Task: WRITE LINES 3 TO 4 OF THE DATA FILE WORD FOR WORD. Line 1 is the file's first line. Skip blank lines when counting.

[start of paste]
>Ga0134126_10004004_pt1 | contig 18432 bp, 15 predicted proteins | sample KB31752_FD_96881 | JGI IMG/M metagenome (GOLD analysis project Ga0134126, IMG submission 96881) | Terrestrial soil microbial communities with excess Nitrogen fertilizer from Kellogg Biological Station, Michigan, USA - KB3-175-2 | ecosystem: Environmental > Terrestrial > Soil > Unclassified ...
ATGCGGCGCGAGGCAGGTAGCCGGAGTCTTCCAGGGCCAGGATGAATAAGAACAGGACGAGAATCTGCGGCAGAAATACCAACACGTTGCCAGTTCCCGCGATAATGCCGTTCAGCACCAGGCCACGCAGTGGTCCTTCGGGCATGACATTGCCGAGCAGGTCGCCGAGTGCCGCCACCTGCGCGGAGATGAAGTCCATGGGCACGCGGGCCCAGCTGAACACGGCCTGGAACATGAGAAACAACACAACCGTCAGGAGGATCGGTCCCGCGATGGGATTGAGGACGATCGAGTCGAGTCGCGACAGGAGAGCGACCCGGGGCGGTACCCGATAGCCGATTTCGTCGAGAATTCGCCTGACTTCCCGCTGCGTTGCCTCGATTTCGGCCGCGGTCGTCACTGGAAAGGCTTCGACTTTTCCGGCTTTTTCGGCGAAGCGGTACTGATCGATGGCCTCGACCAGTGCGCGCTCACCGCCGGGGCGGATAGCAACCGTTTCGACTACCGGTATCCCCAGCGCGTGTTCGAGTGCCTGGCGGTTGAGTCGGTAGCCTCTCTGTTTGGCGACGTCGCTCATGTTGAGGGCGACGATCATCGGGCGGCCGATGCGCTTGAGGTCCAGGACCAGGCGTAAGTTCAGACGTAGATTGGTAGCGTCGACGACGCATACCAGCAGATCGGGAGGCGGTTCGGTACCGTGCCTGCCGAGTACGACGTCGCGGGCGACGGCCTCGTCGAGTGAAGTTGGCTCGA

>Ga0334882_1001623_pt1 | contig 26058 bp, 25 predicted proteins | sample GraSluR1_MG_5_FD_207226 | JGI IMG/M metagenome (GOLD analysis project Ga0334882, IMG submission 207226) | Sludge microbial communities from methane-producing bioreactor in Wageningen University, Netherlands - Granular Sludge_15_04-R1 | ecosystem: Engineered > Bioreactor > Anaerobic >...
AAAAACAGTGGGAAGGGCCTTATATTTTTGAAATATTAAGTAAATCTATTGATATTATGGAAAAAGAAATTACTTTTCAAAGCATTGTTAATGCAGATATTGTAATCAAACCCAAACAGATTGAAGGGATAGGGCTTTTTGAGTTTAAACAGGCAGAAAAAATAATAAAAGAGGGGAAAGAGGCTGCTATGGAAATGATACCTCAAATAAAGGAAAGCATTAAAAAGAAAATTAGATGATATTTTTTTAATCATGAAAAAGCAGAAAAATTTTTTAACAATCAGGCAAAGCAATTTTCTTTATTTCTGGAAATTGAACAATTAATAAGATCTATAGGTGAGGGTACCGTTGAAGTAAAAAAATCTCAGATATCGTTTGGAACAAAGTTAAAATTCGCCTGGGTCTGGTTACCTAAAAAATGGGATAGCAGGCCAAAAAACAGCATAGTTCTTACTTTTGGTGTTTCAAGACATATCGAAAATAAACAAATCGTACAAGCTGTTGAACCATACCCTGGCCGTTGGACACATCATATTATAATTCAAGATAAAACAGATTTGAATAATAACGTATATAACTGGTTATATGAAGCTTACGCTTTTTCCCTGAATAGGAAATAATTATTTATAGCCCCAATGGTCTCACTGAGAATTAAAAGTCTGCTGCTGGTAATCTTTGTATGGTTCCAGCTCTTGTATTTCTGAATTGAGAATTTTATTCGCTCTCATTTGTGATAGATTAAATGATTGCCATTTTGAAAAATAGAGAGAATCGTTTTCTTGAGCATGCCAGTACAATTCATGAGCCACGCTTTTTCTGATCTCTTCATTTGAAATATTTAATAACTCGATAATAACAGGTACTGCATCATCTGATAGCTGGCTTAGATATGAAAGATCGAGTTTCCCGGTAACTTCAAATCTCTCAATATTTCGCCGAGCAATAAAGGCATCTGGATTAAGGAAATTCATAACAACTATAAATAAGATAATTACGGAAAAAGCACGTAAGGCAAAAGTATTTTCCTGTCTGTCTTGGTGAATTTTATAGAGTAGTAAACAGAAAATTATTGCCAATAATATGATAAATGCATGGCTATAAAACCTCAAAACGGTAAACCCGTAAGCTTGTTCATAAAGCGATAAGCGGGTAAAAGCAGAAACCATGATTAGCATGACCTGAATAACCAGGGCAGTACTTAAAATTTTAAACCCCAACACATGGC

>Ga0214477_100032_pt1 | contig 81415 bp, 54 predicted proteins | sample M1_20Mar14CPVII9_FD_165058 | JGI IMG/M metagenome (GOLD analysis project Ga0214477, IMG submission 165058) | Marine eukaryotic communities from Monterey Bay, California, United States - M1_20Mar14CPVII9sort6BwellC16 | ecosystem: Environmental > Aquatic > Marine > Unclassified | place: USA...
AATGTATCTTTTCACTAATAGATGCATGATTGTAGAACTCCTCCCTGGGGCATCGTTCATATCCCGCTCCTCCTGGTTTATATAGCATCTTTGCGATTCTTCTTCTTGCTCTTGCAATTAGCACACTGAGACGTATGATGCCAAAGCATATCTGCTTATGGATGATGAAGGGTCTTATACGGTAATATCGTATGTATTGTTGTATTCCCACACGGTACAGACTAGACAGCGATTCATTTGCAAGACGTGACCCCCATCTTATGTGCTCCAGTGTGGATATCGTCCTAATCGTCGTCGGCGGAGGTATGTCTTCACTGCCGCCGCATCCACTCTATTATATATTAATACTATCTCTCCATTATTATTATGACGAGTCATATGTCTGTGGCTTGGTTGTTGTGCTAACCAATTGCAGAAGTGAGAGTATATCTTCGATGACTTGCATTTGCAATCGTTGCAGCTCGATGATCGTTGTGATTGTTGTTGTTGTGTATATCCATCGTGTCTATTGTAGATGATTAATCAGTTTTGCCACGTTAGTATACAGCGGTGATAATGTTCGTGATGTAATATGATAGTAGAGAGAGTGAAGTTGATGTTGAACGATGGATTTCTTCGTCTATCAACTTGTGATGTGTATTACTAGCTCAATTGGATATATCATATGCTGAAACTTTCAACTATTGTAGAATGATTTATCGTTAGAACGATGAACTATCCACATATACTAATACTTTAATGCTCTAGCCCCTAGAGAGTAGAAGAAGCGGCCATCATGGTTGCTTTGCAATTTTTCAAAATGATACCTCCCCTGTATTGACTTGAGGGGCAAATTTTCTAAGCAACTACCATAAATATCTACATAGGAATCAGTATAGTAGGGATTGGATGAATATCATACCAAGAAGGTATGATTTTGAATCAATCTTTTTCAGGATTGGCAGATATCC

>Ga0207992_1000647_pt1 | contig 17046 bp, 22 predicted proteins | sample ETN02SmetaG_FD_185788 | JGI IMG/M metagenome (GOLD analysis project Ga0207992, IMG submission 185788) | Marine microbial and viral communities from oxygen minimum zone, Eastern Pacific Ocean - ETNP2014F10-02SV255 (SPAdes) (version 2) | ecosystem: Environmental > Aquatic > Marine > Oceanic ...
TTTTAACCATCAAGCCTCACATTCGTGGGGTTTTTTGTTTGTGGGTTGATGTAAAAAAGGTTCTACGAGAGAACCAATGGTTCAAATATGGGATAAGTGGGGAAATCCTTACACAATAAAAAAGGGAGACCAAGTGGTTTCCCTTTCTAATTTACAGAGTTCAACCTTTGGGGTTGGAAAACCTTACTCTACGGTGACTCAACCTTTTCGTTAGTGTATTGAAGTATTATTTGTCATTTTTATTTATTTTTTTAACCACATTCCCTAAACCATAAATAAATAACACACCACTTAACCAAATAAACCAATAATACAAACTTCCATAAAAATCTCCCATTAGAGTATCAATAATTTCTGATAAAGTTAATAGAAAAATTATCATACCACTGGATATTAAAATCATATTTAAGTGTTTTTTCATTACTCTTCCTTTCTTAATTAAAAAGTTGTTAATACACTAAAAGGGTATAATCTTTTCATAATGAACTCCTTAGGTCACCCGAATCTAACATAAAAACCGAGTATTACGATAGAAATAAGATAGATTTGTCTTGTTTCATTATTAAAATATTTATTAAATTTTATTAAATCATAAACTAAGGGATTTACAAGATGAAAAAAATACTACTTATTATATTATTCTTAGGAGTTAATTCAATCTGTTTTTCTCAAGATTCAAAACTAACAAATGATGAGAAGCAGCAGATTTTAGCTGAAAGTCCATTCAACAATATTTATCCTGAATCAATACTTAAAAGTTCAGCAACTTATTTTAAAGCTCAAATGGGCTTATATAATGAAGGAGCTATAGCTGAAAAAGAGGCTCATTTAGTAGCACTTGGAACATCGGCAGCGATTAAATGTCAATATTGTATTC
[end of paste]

>Ga0334882_1001623_pt1 | contig 26058 bp, 25 predicted proteins | sample GraSluR1_MG_5_FD_207226 | JGI IMG/M metagenome (GOLD analysis project Ga0334882, IMG submission 207226) | Sludge microbial communities from methane-producing bioreactor in Wageningen University, Netherlands - Granular Sludge_15_04-R1 | ecosystem: Engineered > Bioreactor > Anaerobic >...
AAAAACAGTGGGAAGGGCCTTATATTTTTGAAATATTAAGTAAATCTATTGATATTATGGAAAAAGAAATTACTTTTCAAAGCATTGTTAATGCAGATATTGTAATCAAACCCAAACAGATTGAAGGGATAGGGCTTTTTGAGTTTAAACAGGCAGAAAAAATAATAAAAGAGGGGAAAGAGGCTGCTATGGAAATGATACCTCAAATAAAGGAAAGCATTAAAAAGAAAATTAGATGATATTTTTTTAATCATGAAAAAGCAGAAAAATTTTTTAACAATCAGGCAAAGCAATTTTCTTTATTTCTGGAAATTGAACAATTAATAAGATCTATAGGTGAGGGTACCGTTGAAGTAAAAAAATCTCAGATATCGTTTGGAACAAAGTTAAAATTCGCCTGGGTCTGGTTACCTAAAAAATGGGATAGCAGGCCAAAAAACAGCATAGTTCTTACTTTTGGTGTTTCAAGACATATCGAAAATAAACAAATCGTACAAGCTGTTGAACCATACCCTGGCCGTTGGACACATCATATTATAATTCAAGATAAAACAGATTTGAATAATAACGTATATAACTGGTTATATGAAGCTTACGCTTTTTCCCTGAATAGGAAATAATTATTTATAGCCCCAATGGTCTCACTGAGAATTAAAAGTCTGCTGCTGGTAATCTTTGTATGGTTCCAGCTCTTGTATTTCTGAATTGAGAATTTTATTCGCTCTCATTTGTGATAGATTAAATGATTGCCATTTTGAAAAATAGAGAGAATCGTTTTCTTGAGCATGCCAGTACAATTCATGAGCCACGCTTTTTCTGATCTCTTCATTTGAAATATTTAATAACTCGATAATAACAGGTACTGCATCATCTGATAGCTGGCTTAGATATGAAAGATCGAGTTTCCCGGTAACTTCAAATCTCTCAATATTTCGCCGAGCAATAAAGGCATCTGGATTAAGGAAATTCATAACAACTATAAATAAGATAATTACGGAAAAAGCACGTAAGGCAAAAGTATTTTCCTGTCTGTCTTGGTGAATTTTATAGAGTAGTAAACAGAAAATTATTGCCAATAATATGATAAATGCATGGCTATAAAACCTCAAAACGGTAAACCCGTAAGCTTGTTCATAAAGCGATAAGCGGGTAAAAGCAGAAACCATGATTAGCATGACCTGAATAACCAGGGCAGTACTTAAAATTTTAAACCCCAACACATGGC